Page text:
This is the most exciting part of the covenant curses! People often shy away from them because they seem so antithetical to Jesus and the gospel, but that is a complete misunderstanding of the covenant. God wants to bless us most of all, and that is why the blessings come first. God wants to save and bless us so much that He is willing to spend lots of time in sending warnings to us when we are going the wrong way. These warnings often take the form of some of the curses, as we see through the books of Judges, Samuel, Kings, and Chronicles. However, the full-blown curses are God’s last resort, and He only turns to them when the nation is totally given over to evil, and the smaller curses do not work anymore. And yet, even when He sends Israel into exile, He saves a remnant. Deuteronomy 30 reminds the people that God will bring them back from the exile, and that this ultimate curse was also meant for redemption. All the prophets point to the inevitability of the exile if the people continue in their sin and rebellion, but also that God always has a plan to bring them back to Him and back to their land.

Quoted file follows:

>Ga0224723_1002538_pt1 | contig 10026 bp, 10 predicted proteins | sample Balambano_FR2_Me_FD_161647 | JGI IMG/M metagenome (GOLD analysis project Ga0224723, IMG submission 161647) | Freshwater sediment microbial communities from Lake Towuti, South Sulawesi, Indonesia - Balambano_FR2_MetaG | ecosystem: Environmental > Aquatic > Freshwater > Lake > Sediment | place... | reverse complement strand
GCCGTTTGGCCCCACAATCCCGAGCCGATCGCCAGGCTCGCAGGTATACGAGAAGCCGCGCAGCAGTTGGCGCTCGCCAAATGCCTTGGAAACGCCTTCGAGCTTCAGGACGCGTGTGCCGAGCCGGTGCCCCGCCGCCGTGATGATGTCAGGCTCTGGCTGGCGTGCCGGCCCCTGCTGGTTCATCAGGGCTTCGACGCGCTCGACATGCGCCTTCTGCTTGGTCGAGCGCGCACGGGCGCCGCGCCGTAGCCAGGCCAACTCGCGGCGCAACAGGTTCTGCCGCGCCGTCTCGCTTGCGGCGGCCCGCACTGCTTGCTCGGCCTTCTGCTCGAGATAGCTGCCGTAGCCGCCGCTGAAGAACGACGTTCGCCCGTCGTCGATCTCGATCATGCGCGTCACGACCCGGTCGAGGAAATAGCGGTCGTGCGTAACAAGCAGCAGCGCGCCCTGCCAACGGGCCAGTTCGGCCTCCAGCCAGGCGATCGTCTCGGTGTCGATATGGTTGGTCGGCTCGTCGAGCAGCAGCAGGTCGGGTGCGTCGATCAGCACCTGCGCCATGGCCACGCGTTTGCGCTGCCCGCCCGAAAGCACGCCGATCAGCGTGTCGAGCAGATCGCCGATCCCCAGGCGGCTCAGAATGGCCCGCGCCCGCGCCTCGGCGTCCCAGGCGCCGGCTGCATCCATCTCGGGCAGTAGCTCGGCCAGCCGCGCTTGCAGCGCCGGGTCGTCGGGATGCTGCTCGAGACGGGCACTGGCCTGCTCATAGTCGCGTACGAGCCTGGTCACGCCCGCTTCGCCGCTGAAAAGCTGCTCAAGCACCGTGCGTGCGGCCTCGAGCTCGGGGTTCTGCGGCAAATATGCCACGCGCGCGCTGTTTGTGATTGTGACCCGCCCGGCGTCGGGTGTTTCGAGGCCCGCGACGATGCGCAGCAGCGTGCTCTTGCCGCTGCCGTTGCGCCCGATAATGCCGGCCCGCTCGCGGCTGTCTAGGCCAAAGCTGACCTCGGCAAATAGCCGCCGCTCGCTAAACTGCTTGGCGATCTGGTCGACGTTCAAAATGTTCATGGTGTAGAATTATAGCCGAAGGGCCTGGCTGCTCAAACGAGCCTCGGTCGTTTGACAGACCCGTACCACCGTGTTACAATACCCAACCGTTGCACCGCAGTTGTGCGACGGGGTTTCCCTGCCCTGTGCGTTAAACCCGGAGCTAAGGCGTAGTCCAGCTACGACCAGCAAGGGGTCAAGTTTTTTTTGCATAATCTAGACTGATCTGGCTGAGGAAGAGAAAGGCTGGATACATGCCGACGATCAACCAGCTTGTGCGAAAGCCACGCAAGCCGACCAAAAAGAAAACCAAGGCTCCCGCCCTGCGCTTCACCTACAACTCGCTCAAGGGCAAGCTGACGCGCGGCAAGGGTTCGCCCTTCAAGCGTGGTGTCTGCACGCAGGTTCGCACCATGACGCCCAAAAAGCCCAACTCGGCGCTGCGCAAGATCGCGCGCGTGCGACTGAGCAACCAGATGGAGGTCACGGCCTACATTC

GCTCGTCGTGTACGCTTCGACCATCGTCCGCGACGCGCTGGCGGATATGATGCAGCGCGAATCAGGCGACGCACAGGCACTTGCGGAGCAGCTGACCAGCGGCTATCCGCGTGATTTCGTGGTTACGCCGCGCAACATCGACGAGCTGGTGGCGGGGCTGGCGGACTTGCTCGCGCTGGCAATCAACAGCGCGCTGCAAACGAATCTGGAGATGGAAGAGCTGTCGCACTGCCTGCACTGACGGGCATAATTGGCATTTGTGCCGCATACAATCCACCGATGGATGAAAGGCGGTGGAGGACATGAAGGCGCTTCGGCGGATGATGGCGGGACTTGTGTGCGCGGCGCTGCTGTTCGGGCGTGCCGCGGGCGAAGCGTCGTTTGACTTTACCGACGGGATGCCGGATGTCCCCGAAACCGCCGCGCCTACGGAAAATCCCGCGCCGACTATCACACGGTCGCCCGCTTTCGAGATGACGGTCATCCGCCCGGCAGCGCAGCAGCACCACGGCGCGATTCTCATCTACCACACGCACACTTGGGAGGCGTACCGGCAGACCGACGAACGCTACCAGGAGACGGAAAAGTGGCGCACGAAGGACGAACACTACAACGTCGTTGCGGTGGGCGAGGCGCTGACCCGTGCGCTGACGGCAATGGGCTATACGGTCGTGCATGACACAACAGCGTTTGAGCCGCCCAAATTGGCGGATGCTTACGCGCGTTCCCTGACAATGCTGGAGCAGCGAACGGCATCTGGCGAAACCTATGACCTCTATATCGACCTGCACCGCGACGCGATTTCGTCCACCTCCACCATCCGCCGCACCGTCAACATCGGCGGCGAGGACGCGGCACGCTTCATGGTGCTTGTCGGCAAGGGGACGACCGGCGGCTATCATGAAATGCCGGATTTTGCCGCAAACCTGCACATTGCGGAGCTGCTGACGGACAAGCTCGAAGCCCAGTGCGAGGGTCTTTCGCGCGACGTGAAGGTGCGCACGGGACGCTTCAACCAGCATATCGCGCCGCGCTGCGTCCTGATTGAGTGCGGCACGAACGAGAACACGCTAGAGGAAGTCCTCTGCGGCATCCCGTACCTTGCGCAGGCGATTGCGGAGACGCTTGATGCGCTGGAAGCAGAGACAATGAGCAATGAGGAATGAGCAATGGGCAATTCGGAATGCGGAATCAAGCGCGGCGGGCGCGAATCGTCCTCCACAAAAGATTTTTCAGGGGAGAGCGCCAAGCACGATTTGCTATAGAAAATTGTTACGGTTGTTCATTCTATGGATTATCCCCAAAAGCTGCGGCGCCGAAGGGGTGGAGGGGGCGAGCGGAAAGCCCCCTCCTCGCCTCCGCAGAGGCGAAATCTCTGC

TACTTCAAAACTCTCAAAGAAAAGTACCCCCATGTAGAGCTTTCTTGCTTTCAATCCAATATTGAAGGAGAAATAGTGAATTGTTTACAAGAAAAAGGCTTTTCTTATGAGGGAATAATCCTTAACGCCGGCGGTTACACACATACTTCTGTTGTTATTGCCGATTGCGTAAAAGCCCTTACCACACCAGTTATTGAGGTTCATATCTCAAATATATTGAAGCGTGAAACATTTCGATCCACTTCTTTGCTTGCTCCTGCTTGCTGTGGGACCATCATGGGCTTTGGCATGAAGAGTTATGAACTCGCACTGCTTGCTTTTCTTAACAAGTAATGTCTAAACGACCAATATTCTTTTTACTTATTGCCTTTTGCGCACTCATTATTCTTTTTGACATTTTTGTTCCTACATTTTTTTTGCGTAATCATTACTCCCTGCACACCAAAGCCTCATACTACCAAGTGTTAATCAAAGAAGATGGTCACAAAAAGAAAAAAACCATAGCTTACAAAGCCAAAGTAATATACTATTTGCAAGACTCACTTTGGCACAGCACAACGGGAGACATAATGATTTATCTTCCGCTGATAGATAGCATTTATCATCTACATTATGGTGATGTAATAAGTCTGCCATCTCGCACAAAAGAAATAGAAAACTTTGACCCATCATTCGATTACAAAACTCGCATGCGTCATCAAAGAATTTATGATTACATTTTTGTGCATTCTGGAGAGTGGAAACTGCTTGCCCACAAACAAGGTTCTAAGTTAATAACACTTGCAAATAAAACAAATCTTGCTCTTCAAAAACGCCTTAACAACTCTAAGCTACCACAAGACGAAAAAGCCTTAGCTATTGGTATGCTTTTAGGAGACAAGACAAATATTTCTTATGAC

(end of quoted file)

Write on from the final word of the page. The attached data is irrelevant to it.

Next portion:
In addition, when God brings the covenant lawsuit charges (basically a covenant, but showing where the people broke it, and that the curses will come as a result) against the people, God provides a way of escape for any individual who chooses to follow Him instead of the sinful nation. Micah 7 is one example of this, where God will plead the case of any who turn to Him, and longs to redeem them. There is always hope! And ultimately that hope is in Jesus Himself, who takes the curses on Himself, instead of placing them on us who deserve them. Isaiah 1 paints the picture of the sinful nation of Israel, who are feeling the effects of some of the curses already, and warns them that if they do not turn back to God, their path will lead to more curses and ultimately death. But God wants to save them, and make their sins as white as snow (Isa. 1:16–18). And Isaiah 53 shows how God will do this, by voluntarily taking the same curses from Isaiah 1 on Himself as the Suffering Servant and dying for our sins. God wants to redeem us, and is willing to die for us to do so. This should bring our hearts back to gladness and joy as we contemplate this very center of the gospel found in the covenant curses. The final curses in Revelation do not have to come on anyone, when we choose to accept Jesus’ death on the cross for our sins. Hallelujah!